Do You Truly Care about Your Readers?

Or is it really all about you?

If there’s one thing that I keep saying over and over again, it’s that the key to effective blogging is a relentless focus on the needs of the people you are trying to reach.

But the truth is that there are two prime examples of ways in which many are not getting it. The funny thing about these two things is that they are both aspects of what makes the Internet truly unique as a marketing platform, and yet we often fail to take advantage of them.

Take a look to see if you’re guilty of either of them.

1. You create content in a format that you personally prefer

One thing that many who publish online share in common is that we prefer to read. It’s faster to scan, pull out selected pieces of information, and decide whether to invest in a more careful examination.

The problem is, statistically the majority of people don’t like to read, and don’t comprehend and retain well when they do. The result is, those of us who publish only in text are fighting over a limited audience, while a larger group of people go under served.

I hear bloggers all the time claiming that they don’t do audio, video, or visually enhanced online presentations because they personally don’t prefer to consume information that way. But the question you should be asking yourself is:

What format does my prospective audience prefer?

Psychology tells us that even those who learn primarily from text can benefit from a multiple media format approach. Multimedia content (combinations of text, audio, and visual elements) is perceived as more valuable, because for a large segment of the population, it is more valuable.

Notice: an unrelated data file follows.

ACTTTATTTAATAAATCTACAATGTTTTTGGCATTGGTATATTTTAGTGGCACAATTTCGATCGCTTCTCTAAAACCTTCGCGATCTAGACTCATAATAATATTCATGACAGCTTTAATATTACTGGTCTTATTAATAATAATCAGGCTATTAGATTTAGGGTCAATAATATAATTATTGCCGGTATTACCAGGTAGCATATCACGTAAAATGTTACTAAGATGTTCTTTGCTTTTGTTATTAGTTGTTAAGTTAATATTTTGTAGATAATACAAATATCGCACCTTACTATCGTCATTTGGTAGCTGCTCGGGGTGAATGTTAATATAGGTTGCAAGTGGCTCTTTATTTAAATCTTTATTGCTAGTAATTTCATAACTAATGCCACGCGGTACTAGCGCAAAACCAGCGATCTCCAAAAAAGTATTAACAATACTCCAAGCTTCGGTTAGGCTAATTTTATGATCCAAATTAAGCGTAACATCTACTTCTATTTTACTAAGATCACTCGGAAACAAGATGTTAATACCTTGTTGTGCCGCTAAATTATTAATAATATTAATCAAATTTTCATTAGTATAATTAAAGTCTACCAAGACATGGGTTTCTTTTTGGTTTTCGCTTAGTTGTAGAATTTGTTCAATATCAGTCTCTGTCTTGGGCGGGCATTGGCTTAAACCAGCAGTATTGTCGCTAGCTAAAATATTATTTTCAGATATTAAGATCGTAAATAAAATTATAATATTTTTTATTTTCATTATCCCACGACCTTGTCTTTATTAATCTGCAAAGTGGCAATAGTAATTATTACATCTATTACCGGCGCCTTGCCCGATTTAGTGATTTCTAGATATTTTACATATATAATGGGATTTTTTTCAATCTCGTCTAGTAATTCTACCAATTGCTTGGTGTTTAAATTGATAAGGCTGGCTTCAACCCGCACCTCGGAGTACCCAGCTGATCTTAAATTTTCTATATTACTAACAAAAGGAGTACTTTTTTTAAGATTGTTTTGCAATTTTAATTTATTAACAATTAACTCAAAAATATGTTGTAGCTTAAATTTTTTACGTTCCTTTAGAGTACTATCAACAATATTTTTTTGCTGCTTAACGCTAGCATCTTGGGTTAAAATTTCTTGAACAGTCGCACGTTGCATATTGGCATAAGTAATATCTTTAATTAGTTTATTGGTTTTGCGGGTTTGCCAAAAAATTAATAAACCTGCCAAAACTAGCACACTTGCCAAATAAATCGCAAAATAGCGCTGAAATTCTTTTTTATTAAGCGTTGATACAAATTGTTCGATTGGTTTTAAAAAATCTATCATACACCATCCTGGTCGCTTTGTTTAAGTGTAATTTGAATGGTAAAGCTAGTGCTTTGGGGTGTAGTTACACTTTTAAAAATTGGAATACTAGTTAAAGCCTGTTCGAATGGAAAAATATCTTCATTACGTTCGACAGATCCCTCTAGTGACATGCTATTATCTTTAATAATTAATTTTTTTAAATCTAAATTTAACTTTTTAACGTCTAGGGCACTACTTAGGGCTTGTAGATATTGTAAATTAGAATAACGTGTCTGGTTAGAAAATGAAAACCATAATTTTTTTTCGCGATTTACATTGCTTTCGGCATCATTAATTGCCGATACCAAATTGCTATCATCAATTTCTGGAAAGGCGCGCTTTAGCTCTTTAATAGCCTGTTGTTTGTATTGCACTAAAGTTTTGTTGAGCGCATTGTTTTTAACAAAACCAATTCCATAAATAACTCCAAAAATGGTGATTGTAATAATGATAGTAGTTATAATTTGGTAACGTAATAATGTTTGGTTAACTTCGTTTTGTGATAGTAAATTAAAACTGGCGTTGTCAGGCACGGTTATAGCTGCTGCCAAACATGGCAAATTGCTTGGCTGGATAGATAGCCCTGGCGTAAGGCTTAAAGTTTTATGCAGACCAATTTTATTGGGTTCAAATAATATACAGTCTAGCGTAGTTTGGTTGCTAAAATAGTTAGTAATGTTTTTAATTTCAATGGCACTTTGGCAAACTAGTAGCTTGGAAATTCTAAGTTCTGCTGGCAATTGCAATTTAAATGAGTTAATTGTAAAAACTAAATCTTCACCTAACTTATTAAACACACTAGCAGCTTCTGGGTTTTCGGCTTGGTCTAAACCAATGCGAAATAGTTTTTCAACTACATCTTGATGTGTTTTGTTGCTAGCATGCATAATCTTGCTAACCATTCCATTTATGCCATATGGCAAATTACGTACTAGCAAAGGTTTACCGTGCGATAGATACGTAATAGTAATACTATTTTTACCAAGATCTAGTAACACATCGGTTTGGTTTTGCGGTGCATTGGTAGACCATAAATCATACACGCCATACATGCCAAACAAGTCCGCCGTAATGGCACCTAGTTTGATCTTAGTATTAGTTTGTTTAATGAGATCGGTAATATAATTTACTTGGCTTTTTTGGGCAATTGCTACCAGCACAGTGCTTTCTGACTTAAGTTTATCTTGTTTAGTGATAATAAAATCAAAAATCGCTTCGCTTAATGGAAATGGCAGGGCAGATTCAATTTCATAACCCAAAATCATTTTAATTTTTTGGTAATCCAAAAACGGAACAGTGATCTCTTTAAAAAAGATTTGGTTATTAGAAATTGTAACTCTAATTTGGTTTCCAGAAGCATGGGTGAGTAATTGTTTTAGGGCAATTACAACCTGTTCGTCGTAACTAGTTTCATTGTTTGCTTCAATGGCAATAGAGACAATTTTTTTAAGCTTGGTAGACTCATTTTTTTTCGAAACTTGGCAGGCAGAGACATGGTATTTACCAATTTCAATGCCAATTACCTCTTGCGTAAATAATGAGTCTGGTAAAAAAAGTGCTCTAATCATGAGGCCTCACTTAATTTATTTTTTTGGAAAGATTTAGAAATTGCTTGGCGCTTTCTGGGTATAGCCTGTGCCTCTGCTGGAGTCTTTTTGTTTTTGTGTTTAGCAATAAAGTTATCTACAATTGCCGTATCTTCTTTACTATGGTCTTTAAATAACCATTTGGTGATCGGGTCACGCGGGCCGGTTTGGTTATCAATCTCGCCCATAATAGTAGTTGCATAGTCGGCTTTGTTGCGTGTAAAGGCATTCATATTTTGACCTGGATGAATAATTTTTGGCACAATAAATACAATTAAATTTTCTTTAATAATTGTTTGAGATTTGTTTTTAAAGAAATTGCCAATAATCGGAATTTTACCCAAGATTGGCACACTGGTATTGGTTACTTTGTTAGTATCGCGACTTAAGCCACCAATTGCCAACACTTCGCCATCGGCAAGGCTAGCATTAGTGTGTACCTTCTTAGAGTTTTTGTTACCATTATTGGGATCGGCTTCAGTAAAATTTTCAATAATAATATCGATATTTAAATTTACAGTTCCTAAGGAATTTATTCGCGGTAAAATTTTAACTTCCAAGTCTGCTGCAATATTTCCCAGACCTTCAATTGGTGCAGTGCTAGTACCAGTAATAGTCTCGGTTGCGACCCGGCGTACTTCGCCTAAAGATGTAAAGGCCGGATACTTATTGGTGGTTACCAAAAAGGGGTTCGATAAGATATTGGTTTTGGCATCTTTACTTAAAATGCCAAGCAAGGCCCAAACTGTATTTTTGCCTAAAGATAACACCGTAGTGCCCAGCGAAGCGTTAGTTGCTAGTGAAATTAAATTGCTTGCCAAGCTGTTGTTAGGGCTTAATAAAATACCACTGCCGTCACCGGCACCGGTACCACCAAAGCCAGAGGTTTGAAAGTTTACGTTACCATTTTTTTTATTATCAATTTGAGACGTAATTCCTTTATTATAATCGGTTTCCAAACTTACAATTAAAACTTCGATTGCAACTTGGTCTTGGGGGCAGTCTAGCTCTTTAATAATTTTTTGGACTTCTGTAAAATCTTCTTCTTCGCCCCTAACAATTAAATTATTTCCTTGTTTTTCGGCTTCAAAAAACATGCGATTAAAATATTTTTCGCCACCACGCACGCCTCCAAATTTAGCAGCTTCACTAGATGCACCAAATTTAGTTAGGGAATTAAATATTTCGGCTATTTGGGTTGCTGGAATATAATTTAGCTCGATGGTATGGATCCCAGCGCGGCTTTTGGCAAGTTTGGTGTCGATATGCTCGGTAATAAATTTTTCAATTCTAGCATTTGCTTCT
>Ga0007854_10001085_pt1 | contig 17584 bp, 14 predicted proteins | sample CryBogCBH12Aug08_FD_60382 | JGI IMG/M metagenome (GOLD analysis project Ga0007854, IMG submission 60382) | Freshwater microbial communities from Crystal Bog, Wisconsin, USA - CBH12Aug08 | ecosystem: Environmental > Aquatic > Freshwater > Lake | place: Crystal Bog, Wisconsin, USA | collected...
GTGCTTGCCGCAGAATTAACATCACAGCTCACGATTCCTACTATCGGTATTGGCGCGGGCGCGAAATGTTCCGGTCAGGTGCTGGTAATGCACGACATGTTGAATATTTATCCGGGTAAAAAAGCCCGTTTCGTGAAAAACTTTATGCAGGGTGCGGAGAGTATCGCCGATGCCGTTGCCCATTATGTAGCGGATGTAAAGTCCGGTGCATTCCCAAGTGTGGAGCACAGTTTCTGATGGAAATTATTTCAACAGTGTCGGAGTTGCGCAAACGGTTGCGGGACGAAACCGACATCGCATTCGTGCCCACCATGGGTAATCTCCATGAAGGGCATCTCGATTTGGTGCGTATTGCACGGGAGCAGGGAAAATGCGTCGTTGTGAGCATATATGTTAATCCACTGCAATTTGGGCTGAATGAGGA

Start thinking about how you can gain a competitive advantage in your niche by presenting content in other formats.

2. You ignore the reader

“I write for myself. I don’t care if anyone reads my blog.”

First of all, this statement is false. If you weren’t interested in readers, then you would write all your stuff on your computer, in a notepad, keep it all under your bed or in a closet.

But, no, you choose to publish your words online. You want to be read.

So why ignore the one person who knows what they want to read, and how they want to read your content?

The reader.

The most underrated aspect of blogging.

The Internet is the most easily testable media environment so far. Everything online is trackable, and there are plenty of low cost and even free tools to do it with, so there’s really no excuse for not testing your content.

Besides, you can always just ask your readers what is it that they’d like to read more from you.


Next time you write a blog post, just ask yourself this question:

How can I write this post in such a way that it will most benefit my readers?

That’s it.

How can you help them solve a problem, learn something new, be inspired or motivated, offer them a unique perspective about a certain area of their lives…

And remember… blogging is all about people. Well, other people besides yourself.

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25 thoughts on “Do You Truly Care about Your Readers?

      1. I am leaning towards a podcast. Although, I’m thinking narrating my posts would be a good idea on making my sight user friendly for those who are visually impaired or who may have difficulty reading… you, Christian, are a genius!

        Like

  1. This is most cogent. if I have photos of a place or an event, and those in the photos don’t mind, then I will include the visuals. I work at not using words that my readership might find extravagant or boastful. The idea of any post I write is to either provoke thought or to build a community.

    Liked by 2 people

  2. I think there is also the point of view that we are searching for like minds (some of us) and being that there are so many millions on the web there should be a niche… or maybe I am being naive, but you make me at least think about it, thanks.

    Liked by 2 people

  3. There has to be a space in our minds and hearts for the readers and ourselves. What I write has to resonate first with myself otherwise I don’t feel authentic but I 100% want to benefit the reader to some degree. Whether as writers we achieve that is another thing but that’s always the aim.

    Liked by 2 people

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